Learn how to integrate skills information into your course design
University teaching staff are in a unique position to facilitate the transition of humanities graduates into working life. By giving students the vocabulary to describe the skills they acquire in courses, students are better equipped to tell about their skills and abilities in job applications and interviews. Having a better understanding of their skills also helps humanities graduates identify suitable job opportunities and ultimately find employment in positions that match their skill sets.
Research indicates that the perceptions students hold about their skills and their ability to tell others about their competences greatly determine the quality of their transition to working life. Therefore, it is important for teachers to identify the skills students acquire in their courses and to integrate information on skills into their course design.
Participating in the H-Highlight workshop offers teachers the opportunity to assess their course design in terms of skills. The H-Highlight workshop is based on the ABC Learning Design, a hands-on curriculum development workshop developed at University College London. Workshop participants create a visual ‘storyboard’ of their course design. The H-Highlight teacher training works from the premises that teachers already impart many skills to students through the disciplinary focus. Workshop participants are not asked to add new content or generic skills to their classes.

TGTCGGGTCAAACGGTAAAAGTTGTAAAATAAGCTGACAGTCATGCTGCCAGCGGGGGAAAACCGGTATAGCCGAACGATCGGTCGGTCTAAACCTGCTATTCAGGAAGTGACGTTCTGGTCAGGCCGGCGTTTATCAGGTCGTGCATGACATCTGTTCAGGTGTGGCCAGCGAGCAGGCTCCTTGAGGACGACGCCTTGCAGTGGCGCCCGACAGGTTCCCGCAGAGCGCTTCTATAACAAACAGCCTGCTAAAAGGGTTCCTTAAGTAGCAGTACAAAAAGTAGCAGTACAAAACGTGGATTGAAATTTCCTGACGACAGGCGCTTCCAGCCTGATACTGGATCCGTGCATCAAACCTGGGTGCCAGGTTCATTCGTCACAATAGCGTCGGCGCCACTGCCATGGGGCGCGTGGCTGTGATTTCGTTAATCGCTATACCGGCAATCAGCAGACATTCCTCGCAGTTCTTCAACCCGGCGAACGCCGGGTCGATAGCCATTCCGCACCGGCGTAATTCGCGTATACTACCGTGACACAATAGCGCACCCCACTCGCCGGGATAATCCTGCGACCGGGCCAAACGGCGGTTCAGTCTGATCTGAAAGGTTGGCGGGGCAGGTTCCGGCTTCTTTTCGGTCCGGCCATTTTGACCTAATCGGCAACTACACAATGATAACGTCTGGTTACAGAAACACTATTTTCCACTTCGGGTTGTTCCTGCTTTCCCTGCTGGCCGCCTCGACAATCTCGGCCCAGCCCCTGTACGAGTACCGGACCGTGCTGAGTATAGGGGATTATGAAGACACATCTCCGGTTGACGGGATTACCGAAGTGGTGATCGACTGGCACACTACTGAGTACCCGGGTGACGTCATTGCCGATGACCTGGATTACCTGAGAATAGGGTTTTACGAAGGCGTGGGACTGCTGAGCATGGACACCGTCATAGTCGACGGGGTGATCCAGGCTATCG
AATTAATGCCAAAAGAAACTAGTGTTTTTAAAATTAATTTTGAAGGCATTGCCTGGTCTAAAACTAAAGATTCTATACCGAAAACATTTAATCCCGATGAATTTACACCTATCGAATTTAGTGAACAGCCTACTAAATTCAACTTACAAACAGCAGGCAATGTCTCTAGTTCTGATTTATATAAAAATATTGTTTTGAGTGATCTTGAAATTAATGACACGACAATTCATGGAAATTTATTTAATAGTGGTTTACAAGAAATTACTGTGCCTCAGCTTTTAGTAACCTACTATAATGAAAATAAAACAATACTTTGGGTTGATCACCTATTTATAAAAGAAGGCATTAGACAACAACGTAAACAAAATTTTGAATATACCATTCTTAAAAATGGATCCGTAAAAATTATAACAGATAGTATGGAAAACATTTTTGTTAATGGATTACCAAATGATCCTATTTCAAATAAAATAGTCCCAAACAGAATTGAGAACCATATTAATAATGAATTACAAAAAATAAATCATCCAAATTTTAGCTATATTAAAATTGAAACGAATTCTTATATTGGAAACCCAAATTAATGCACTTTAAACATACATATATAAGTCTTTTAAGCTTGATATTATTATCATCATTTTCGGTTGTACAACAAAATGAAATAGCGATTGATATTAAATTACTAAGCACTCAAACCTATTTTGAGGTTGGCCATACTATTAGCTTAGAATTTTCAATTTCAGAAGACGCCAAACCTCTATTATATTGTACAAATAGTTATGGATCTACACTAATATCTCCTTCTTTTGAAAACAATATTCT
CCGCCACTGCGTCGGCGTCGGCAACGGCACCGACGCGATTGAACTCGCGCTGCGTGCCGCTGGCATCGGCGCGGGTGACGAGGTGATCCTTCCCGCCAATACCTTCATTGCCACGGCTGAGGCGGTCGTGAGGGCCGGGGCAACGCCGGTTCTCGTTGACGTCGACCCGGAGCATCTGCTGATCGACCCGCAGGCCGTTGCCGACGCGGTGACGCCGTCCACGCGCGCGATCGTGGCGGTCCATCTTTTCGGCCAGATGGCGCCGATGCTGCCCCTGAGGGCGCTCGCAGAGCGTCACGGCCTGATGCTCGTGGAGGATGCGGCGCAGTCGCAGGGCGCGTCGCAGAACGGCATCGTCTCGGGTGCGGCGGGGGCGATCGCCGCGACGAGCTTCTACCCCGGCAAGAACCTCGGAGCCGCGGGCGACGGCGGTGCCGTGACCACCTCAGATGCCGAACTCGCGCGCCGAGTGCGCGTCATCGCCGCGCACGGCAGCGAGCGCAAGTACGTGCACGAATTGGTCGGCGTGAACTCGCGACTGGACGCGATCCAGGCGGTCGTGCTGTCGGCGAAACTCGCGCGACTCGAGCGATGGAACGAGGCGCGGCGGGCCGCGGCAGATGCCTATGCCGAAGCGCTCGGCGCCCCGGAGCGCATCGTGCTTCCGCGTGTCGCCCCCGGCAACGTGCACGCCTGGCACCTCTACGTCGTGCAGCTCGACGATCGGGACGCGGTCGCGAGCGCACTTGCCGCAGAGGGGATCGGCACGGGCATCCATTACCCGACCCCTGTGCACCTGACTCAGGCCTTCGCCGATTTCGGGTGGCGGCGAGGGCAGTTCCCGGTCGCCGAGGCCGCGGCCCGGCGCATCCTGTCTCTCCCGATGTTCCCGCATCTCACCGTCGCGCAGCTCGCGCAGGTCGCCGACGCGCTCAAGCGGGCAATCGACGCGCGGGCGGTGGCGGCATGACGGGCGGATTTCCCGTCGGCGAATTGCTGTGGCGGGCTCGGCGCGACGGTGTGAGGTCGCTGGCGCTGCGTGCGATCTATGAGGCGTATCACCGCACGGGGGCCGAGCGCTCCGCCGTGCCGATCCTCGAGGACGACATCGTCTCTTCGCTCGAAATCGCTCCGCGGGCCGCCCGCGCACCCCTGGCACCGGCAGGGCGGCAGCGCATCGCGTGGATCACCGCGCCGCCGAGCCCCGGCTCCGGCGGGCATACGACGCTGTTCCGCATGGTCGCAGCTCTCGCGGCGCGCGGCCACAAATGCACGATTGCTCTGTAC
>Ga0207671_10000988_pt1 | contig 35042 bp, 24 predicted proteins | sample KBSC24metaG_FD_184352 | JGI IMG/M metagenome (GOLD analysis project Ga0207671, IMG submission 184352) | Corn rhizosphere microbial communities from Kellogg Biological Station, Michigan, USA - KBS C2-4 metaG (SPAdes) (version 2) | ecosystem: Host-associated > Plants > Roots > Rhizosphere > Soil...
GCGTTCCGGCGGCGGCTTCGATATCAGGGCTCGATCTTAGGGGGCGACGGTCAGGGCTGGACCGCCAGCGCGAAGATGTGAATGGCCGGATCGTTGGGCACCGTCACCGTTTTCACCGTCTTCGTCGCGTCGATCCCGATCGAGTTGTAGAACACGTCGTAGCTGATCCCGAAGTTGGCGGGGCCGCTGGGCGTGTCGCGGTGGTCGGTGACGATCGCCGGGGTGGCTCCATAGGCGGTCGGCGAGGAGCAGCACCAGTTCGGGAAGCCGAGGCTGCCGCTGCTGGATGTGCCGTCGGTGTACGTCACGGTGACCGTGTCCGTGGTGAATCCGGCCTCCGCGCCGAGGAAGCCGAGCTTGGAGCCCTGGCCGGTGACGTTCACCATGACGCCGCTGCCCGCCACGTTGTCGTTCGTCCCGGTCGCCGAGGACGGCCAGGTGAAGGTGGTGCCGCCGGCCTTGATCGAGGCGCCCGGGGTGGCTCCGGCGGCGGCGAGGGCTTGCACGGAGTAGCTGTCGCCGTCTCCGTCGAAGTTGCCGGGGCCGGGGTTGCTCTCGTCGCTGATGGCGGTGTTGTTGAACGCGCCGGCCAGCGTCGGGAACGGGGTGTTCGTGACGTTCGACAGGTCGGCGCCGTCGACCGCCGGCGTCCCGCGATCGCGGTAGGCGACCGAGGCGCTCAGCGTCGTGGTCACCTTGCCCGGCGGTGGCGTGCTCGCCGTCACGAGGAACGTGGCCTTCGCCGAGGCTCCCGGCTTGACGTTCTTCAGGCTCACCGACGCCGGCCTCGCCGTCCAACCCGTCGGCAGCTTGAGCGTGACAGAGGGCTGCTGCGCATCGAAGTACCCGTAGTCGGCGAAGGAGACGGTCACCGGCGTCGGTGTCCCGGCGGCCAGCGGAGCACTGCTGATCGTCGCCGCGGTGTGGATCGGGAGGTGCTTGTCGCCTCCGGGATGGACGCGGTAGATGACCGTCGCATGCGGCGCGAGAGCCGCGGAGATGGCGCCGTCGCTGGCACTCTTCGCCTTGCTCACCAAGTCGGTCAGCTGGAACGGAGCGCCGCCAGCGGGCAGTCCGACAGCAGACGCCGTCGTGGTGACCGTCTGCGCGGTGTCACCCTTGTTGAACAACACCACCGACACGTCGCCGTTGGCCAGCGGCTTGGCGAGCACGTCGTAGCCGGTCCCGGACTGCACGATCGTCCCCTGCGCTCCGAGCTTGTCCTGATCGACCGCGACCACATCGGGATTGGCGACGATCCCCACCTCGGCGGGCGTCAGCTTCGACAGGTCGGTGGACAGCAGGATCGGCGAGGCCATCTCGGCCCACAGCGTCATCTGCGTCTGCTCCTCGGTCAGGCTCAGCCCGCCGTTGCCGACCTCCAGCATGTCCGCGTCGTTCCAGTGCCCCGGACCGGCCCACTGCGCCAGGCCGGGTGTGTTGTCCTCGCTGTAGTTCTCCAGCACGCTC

Trainer Catho Jacobs has five tips for teaching staff interested in integrating skills information into their course design
1. Take the course’s strengths as your starting point
‘Teaching staff should take the strengths of their course and the discipline’s approach as their starting point,’ says Jacobs. ‘It’s important to emphasise that we don’t want them to unnecessarily add extra skills to their course. Our philosophy is that they already naturally impart many of the skills that students need for the job market,’ she explains. ‘The main point is the course’s inherent value and how the teachers make use of that value.’
2. Identify the skills students acquire in your course
Look at your course content through the eyes of a student. What skills do students develop by taking part in class and doing the assignments? The humanities profile is a great resource to help you start thinking in terms of skills. It is research-based and showcases skills specific to humanities graduates that are valuable in working life. The skills profile lists 70 detailed descriptions of skills that are organized into six categories: knowledge & information, communication, language, project, creativity and interculturality.
3. Think about learning activities in terms of skills
‘For example, is it a lecture or a tutorial? If you change the learning activities, you can increase or decrease the emphasis on skills in certain clusters. Lectures are helpful for skills in the knowledge cluster, because students have to process a lot of information simultaneously. If you turn the lecture into a tutorial, for example, there will be greater emphasis on skills in the communication cluster.’
4. Talk about skills with your students
Once you have identified the skills that are emphasised in your courses, it is important to communicate about them with your students. The best way to do this depends on your personal preferences. ‘There’s no right or wrong way of going about this,’ says Jacobs. ‘Some teachers prefer to give a rough outline of the skills at the beginning or end of a course, or you can specifically state them for every relevant project or lecture.’ Watch the video below for more tips on how to communicate about skills to students.
5. Consult the ASSET-H team
Catho reminds teaching staff to get in touch if they have any questions about integrating skills into their course design. You can contact any ASSET-H team member directly or send a message with the website contact form.
Article is based on interview of Catho Jacobs done by Laura van der Hauw originally published on 14 July 2022 on the University of Leiden website: How can I help my students to recognise their unique skills?